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May 5, 2009

Australia could be facing a shortage of more than 150,000 carers for dementia sufferers within 20 years, according to a new report.

It is estimated that 465,000 Australians will be living with dementia by 2030.

Analysis by Access Economics, based on current polices, points to a major shortage of both paid and unpaid carers.

The chief executive of Alzheimer’s Australia, Glen Rees, says governments cannot afford to ignore the issue.

“Those beds that exist in hospitals in residential care will be harder and harder to access; the wrong people will be in them,” he said.

“The better approach would be for governments now to realise that support for carers good community care will in the end lead to more cost-effective and quality of life solutions.”

Mr Rees says the number of dementia sufferers will almost double over next two decades and governments must act swiftly.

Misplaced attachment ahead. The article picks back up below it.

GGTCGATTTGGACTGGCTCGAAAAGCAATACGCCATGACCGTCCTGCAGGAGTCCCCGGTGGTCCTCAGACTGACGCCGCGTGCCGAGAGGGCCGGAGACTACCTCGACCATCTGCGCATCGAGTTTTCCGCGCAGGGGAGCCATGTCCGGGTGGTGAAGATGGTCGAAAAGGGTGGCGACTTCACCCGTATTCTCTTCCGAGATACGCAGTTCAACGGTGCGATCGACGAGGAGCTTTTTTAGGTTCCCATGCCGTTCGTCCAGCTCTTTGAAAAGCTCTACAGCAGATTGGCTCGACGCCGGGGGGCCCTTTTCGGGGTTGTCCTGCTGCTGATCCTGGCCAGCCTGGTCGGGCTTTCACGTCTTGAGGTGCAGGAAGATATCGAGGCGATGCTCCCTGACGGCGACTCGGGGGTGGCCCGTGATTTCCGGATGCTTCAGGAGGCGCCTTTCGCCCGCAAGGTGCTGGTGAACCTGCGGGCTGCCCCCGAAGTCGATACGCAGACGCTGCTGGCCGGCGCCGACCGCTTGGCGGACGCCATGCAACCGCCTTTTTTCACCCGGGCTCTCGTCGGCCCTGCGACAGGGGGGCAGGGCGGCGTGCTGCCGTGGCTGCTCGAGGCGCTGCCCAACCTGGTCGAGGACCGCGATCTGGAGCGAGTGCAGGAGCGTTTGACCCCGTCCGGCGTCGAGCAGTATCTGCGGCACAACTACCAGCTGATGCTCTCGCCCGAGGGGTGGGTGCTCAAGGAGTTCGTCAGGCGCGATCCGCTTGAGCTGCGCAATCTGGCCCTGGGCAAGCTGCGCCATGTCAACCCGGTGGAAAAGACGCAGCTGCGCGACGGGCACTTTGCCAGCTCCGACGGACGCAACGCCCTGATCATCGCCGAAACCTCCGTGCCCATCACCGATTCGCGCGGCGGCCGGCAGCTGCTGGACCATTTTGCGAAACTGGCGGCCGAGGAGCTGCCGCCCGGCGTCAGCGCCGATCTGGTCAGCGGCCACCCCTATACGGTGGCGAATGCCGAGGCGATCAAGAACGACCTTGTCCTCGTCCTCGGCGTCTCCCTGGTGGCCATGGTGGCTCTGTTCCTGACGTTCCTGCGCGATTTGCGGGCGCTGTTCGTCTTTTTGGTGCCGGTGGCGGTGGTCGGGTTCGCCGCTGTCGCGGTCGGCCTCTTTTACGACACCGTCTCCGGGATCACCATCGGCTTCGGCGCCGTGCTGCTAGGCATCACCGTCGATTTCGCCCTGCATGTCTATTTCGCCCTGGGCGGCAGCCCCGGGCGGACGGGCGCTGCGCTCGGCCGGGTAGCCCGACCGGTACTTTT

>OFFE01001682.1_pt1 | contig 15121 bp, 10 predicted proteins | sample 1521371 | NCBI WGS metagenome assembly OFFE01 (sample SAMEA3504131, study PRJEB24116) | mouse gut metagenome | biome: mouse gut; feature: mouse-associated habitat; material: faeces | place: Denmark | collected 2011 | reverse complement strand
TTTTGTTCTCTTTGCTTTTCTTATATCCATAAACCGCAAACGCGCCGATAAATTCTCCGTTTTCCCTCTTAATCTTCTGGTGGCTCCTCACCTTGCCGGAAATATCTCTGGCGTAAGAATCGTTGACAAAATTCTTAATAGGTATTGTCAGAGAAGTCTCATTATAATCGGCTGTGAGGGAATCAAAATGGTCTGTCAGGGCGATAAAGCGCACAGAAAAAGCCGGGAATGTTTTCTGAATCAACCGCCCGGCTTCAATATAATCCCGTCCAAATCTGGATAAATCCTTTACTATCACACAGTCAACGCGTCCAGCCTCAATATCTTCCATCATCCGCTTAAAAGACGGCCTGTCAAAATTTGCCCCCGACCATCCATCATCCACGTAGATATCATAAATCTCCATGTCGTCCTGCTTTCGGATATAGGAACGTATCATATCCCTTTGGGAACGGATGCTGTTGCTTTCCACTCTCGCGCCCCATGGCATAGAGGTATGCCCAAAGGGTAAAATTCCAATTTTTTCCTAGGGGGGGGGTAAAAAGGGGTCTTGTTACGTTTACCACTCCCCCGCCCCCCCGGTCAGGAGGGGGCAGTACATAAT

“If the Government starts thinking now about the community services it needs, the residential care services it needs and support programs for carers into the future, we believe that the problem could be manageable,” he said.

“But it certainly won’t be if we leave it another 10 years.”

The former New South Wales deputy premier, John Watkins, is now head of Alzheimer’s Australia in that state.

He says the Government must act now to address the huge financial impact that dementia will have on the economy.

“It’s an extraordinary situation we are facing; Australia has never faced a social health issue like the threat of dementia before,” he said.

“It seems trite to say it but this is an avalanche that is coming our way.”

The report recommends a national savings scheme be introduced, on top of superannuation, to help fund the future care of people with dementia.

Tags: community-and-society, aged-care, government-and-politics, health, diseases-and-disorders, alzheimers-and-dementia, australia, act


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